The Tamarisk Hunter (2006) - 4/5 - Lolo uproots water-absorbing plants on a per-plant basis for the Californian government but his secret is that he plants the same trees he uproots. Despite the water stipend, he thinks his subterfuge has gone unnoticed until some Guardis show up at his camp. 13 pages

Pop Squad (2006) - 5/5 - Cop shoots three kids point blank in the face and is left with the lingering reminder of a stuffed dinosaur, which he sues to track down the "collectibles" store. Being 150 years old with rejuvenation, I guess the process doesn't make the heart any softer but it does harden one's logic circuits. 25 pages

Yellow Card Man (2006) - 5/5 - Tranh was once a corporate fatcat but has since been dethroned and now merely survives on the streets of Bangkok, where work and food are hard to come by. When confronted by the riches and gluttony of a man once under him employment, Tranh uses the loathing as a stepping stone to recapturing success. 33 pages

Softer (2007) - 5/5 - Johnathon is experiencing a certain euphoria in finally knowing that he has found freedom in knowing how his future will unfold. Unfortunately, this future doesn't include his wife Pia, who he just asphyxiated with a pillow and now bathes with her in the bubble bath. 12 pages

Pump Six (2008) - 4/5 - The literate sewer technician is being awoken by his idiotic partner who says that the pumps are failing. They discover that the pumps are over a century old, that the maintenance logs have been ignored, and that the manufacturer has ceased to exist. Amid fornicating "trogs" and frolicking students, Max goes to the university in search of a real engineer. 31 pages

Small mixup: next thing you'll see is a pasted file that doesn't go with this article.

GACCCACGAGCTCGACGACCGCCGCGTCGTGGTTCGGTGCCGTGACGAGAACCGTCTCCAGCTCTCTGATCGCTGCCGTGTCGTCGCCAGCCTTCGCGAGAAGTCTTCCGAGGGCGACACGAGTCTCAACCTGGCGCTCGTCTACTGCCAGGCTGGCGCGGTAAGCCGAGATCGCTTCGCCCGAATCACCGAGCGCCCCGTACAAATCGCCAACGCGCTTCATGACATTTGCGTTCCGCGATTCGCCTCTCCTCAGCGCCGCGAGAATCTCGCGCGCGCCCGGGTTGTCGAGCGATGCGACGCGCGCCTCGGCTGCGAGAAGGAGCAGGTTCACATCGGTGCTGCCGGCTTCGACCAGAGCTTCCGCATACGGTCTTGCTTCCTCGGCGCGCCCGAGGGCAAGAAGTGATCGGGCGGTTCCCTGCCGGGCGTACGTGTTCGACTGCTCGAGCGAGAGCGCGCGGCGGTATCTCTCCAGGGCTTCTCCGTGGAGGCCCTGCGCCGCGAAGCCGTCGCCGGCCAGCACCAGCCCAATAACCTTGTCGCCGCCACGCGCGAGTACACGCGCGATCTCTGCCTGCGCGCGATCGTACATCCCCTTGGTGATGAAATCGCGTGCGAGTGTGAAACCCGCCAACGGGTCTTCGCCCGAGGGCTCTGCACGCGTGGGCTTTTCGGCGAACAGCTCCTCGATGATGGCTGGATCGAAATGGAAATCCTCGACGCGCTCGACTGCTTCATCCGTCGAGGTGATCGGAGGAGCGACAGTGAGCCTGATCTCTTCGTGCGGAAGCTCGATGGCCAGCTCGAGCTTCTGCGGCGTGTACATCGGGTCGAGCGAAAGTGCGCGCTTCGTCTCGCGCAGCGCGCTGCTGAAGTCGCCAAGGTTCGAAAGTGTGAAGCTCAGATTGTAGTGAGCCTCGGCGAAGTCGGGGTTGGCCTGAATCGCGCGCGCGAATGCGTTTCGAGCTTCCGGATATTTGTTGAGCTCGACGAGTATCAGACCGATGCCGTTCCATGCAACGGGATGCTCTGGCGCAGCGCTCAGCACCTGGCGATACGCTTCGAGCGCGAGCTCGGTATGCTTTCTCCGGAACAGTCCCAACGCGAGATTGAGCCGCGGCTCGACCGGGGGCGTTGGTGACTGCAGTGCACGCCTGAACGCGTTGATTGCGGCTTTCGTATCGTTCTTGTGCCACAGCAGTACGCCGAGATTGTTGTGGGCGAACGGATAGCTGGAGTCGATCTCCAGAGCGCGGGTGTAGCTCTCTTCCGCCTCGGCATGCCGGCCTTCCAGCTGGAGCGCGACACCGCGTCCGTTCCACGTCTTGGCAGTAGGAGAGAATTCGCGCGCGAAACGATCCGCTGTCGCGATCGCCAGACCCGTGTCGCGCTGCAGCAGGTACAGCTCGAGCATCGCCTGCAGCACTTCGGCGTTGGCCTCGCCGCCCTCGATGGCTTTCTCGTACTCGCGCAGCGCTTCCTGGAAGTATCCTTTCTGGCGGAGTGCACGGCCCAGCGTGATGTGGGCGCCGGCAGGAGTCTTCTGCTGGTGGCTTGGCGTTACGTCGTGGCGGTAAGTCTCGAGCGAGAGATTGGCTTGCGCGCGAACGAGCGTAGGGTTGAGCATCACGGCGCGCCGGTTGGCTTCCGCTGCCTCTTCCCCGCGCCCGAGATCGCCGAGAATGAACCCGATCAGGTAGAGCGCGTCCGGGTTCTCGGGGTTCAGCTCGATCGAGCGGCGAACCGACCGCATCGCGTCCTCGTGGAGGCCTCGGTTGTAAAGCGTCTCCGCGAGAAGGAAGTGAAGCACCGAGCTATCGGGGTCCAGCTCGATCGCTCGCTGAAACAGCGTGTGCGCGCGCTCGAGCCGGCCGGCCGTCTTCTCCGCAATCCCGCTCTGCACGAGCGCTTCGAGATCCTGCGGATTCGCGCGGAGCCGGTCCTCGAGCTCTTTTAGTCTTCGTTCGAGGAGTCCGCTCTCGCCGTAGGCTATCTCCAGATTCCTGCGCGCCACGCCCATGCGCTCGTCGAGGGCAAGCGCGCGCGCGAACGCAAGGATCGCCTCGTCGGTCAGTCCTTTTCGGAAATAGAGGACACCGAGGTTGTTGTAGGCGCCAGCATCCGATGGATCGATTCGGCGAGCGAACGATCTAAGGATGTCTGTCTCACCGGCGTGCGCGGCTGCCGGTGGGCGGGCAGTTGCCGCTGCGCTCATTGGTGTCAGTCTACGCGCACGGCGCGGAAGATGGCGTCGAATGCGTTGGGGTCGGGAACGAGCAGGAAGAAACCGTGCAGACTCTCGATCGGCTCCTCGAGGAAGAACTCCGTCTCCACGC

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0 of 1 people found the following review helpful
4.0 out of 5 stars Some Gems, 10 Mar 2013
This review is from: Pump Six and Other Stories SC (Paperback)
(3 ½ stars)

When you're trying to review a collection of stories you naturally tend to look for themes or similarities. This is perhaps unfair to some of the individual stories but I'm going to do it anyway because otherwise I need to review each story in turn and I don't have the time or the heart for that.

I suppose there are two things that stand out for me that came through in nearly all the stories. The first is that Bacigalupi's style veers toward a lot of description of the background details. This isn't something I always enjoy but I know that for some it puts you right there in that world and makes it feel rich and complete. The second is that the stories are almost all kind of morality tales. They take a trend that's occurring in our current time and extrapolate it into a possible future and show the ill effects this might have, whether that's patented GM crops in The Calorie Man or global warming's effect on water conservation with The Tamarisk Hunter. Again, potentially this isn't something I will always enjoy because it can veer toward preachy but I think it most cases it avoided being too directly that.

My favourites were Pump Six - the tale of a society in decline where no-one is any longer interested in the technology that supports their lifestyle, Pop Squad - the story of a future where the trade-off for constant re-juvenation is enforced infertility, The Fluted Girl - about body modification gone mad, and The People of Sand and Slag - about the effects of physical invulnerability.
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Pump Six and Other Stories SC
Pump Six and Other Stories SC by Paolo Bacigalupi (Paperback - 12 Oct 2010)